A rebel attack on a key transmission line shut off electricity to 80 percent of Pakistan’s population, blacking out the world’s second largest city, Karachi, and the nation’s capital of Islamabad.
Around 140 million people – including 23.5 million in Karachi — lost power during the Sunday terrorist attack.
“The blowing up of two power pylons in Naseerabad … created a backward surge which affected the system,” a spokesman for Pakistan’s ministry of water and power told Sky News. “It was an act of sabotage.”
Said Pakistan’s water and power minister, Abid Sher, “The fault in the system was caused by a main transmission line being blown up in Baluchistan.”
The rebels  are Islamic fundamentalists associated with the Taliban and Al Qaeda.
The simplicity of the attack, along with its amazing success, should cause America and the world to take notice.
Not The First Attack
It was the third attack on the power grid in Baluchistan in the last two weeks, said water and power ministry official Muhammad Younus Dagha.
The rebel attack caused a chain reaction that left the grid  down for hours, The Guardian reported. Pakistan’s electric grid is old and the government lacks the money to modernize it, the newspaper said.
“Pakistan’s electricity distribution system is a complex – and delicate – web,” The Guardian stated. “A major fault at one section often leads to chain reactions and breakdowns of power generation and transmission.”
Electricity is not the only form of energy in short supply in Pakistan. The nation is facing a shortage of gasoline and diesel fuel because the Pakistan State Oil company does not have enough money to pay its suppliers.
US Grid Vulnerable, Too
Experts in the US say America’s power grid is vulnerable, too, and that Congress should act to reinforce it before it’s too late.
The Department of Homeland Security reported that there were at least 79 cyberattacks on the US electric grid  in 2014, as Off The Grid News reported.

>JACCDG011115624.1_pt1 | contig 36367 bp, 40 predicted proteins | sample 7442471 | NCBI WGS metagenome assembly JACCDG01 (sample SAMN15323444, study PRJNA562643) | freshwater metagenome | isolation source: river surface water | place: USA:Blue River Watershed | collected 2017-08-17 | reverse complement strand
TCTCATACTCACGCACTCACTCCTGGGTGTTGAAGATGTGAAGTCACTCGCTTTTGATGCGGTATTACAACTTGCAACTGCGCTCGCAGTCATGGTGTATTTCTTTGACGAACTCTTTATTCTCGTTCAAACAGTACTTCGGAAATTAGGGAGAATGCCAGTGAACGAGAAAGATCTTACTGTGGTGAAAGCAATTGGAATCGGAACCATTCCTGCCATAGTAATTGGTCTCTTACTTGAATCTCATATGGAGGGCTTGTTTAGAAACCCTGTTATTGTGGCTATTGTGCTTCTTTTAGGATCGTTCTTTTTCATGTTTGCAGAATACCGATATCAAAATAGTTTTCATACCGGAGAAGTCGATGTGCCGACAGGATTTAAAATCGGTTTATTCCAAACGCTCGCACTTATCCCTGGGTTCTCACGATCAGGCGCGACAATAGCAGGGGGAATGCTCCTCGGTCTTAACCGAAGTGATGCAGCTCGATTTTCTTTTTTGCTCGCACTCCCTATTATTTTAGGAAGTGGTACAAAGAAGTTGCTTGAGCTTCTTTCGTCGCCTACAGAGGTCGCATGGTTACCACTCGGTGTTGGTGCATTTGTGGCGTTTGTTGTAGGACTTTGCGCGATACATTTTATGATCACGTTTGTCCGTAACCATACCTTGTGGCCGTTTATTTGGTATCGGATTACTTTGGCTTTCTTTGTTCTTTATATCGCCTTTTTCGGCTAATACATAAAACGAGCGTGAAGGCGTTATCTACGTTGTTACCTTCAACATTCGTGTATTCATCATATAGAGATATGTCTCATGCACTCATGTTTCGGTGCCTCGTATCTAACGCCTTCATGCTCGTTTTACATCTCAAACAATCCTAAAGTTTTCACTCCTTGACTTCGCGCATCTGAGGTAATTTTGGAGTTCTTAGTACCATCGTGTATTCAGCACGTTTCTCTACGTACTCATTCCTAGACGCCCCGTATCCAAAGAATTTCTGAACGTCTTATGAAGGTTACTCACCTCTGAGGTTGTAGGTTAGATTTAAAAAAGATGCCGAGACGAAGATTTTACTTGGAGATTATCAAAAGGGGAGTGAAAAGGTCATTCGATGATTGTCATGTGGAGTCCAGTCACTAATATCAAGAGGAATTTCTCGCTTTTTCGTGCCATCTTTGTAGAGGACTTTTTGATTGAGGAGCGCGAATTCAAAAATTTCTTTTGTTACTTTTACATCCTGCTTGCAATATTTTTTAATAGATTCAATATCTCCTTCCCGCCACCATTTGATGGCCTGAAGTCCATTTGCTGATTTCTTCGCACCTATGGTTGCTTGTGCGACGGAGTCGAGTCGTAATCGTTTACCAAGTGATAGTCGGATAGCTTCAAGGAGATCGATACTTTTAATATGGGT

But not all the attacks are cyber-related. In April 2013, an attack on a Pacific Gas & Electric (PG&E) substation outside of San Jose caused $15 million worth of damage, and the person or persons who attempted it never were caught despite a $250,000 reward offer.
Former Congressman Henry Waxman (D-California) described the incident as “an unprecedented and sophisticated attack on an electric grid substation with military-style weapons.”
“Communications were disrupted,” Waxman said. “The attack inflicted substantial damage. It took weeks to replace the damaged parts. Under slightly different conditions, there could have been serious power outages or worse.”
The US electric grid is becoming increasingly unreliable. A US Department of Energy study found that the number of electric outages in the US has increased by 285 percent since 1984, when record keeping began. And the Federal Energy Regulatory Commission found that sabotaging just nine key substations could cause a national blackout . If the American grid is down for just a week, it is estimated millions would die.
When the American Society of Civil Engineers graded the US electrical system for safety and stability in 2013 it gave it a D+.
“America relies on an aging electrical grid and pipeline distribution systems, some of which originated in the 1880s,” the report noted.
Americans should pay close attention to what’s happening in Pakistan. Unless American households and businesses take steps to provide backup  power, they, too, could find themselves in the dark.
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